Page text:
A heated fight can cause permanent damage to a relationship. When a fight is particularly bad, it can even be the end of the relationship. No fight is enjoyable, but it’s normal and healthy to air your grievances and sort through your issues. The trick is fighting in a way that doesn’t cause lasting damage. Here’s how to fight with your partner that could save your relationship.
Avoid hitting below the belt.
When emotions are running high during a fight and your feelings are hurt, it’s tempting to say something hurtful in retaliation. No matter how angry you feel with your partner, resist the urge to hit below the belt. Fights come to an end but the things we say during those fights can linger on for months or years afterward. Remember that you still love your partner and don’t really want to hurt them. Words said in anger can cause irreparable damage.
Don’t insult or name-call.
Fights can bring out the worst in people. You might have thought that you left name-calling and insults back in high school, but this behavior can sometimes rear its head in the heat of the moment. Again, avoid sinking low like this. Work on other anger-management techniques, such as writing down how you feel, rather than unleashing your fury on your partner with an insulting name.
Really listen to what they’re saying.
This may sound like a given, but actually listen to what your partner is saying. Don’t just stay quiet until they’ve finished talking so you can talk. Consider their words carefully and process them so you can respond properly. If you really listen, you might start to see their point of view. Or you might understand where the two of you aren’t seeing eye to eye. Listening to them properly may also encourage them to listen to you properly in return.
Take breathers when it gets too heated.
If the fight is getting a little too passionate, it’s okay to take a breather. Sometimes, the best thing to do is walk away until you’ve both calmed down. When you’re too emotional, neither of you will be able to think clearly, and your fight is unlikely to resolve. Rather than stomping out and slamming the door, calmly but firmly say that you’re stepping away until you’ve both calmed down.
Keep your voice and body language neutral.
This can be really challenging when you’re feeling emotional. But try your best to keep your voice and body language neutral. Give your partner physical space so they don’t feel crowded. Try not to fold your arms or growl at them. It’s okay to vent your feelings, but if you do that while barking at them or yelling at the top of your lungs, they’re less likely to meet you halfway.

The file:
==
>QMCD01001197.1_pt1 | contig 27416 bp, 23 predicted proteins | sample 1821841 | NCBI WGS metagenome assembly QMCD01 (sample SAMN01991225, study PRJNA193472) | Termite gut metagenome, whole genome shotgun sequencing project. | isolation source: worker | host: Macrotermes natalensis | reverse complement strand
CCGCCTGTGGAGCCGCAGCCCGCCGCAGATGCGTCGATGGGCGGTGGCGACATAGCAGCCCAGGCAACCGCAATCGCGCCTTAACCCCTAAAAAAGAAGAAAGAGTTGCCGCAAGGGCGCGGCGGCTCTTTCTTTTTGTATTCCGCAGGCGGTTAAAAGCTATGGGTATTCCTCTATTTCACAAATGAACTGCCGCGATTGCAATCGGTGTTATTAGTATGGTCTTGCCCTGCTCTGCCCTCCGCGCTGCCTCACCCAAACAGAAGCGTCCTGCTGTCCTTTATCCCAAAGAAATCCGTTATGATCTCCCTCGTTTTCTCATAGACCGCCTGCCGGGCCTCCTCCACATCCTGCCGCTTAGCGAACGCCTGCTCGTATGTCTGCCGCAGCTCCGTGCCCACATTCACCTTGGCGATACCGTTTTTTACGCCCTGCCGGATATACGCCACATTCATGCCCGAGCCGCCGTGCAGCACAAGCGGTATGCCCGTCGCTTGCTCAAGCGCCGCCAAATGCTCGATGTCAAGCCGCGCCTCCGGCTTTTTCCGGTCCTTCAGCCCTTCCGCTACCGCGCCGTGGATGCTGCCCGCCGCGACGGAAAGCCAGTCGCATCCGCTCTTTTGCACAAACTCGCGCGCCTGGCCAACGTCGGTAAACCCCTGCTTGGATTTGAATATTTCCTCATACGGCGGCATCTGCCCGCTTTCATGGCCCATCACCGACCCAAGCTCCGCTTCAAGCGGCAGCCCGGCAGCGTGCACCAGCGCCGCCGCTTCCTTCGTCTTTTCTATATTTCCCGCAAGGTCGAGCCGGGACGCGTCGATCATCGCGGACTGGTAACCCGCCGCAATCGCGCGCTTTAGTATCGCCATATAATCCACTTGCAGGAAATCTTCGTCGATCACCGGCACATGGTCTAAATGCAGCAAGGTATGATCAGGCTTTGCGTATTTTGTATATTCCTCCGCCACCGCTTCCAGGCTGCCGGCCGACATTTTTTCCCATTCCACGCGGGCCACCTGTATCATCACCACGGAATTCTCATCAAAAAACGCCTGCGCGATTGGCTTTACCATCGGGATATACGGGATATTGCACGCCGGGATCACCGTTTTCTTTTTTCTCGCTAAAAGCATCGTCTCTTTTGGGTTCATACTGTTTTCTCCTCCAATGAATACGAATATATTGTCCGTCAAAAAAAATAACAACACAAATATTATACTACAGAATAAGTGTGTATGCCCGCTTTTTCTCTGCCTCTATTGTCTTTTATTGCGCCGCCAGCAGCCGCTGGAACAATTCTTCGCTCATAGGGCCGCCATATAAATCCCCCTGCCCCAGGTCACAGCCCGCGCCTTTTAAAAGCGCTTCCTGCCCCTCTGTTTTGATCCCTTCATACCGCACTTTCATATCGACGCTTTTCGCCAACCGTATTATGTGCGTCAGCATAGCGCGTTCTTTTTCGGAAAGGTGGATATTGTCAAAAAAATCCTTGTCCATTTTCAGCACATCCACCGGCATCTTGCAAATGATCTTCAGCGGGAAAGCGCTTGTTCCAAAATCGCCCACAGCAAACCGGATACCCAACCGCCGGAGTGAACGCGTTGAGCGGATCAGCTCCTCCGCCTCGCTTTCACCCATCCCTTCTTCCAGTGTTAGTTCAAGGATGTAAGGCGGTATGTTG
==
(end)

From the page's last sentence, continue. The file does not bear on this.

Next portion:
Acknowledge their points.
It can help to acknowledge the points your partner makes. You can do this by repeating them as your partner says them. Or simply say, “I understand that you feel this way.” Doing this will show your partner that you are listening and hopefully discourage them from becoming defensive.
Explain how you feel.
When it’s time for you to make your points, take the time to explain how you feel and why. If you’re feeling resentful, explain why you feel like that and what you perceive your partner has done to contribute to that. Remember that your partner isn’t a mind-reader and communicating openly is likely to help you to resolve things more quickly.
Don’t bring up issues you’ve already resolved.
Try not to bring up old fights you’ve had in the past, even if they back up the point you’re making. When you do that, you open the door for the fight to carry on for much longer than it needs to. It helps to resolve issues as they come up, rather than letting them build up and then confronting your partner with a long list of things from the past.
Don’t make threats.
Many relationship experts find that giving ultimatums doesn’t work. When you back your partner into a corner, they are actually likely to feel more unsafe within your relationship. If they give into your threat, they might be doing so out of fear rather than because they really want to. In the heat of the moment, your partner might call your bluff, which can then bring about the end of the relationship when none of you really want that.
Own mistakes you’ve made.
Nothing is more irritating than arguing with someone who won’t admit when they’re wrong. If you have done something wrong, own it and apologize. This will also hopefully encourage your partner to admit when they’ve made a mistake. It also sets the precedent that none of you is perfect and will help you to avoid putting each other on a pedestal. Don’t apologize for what you haven’t done. But when you have made a mistake, bite the bullet and own up to it so you can move on.
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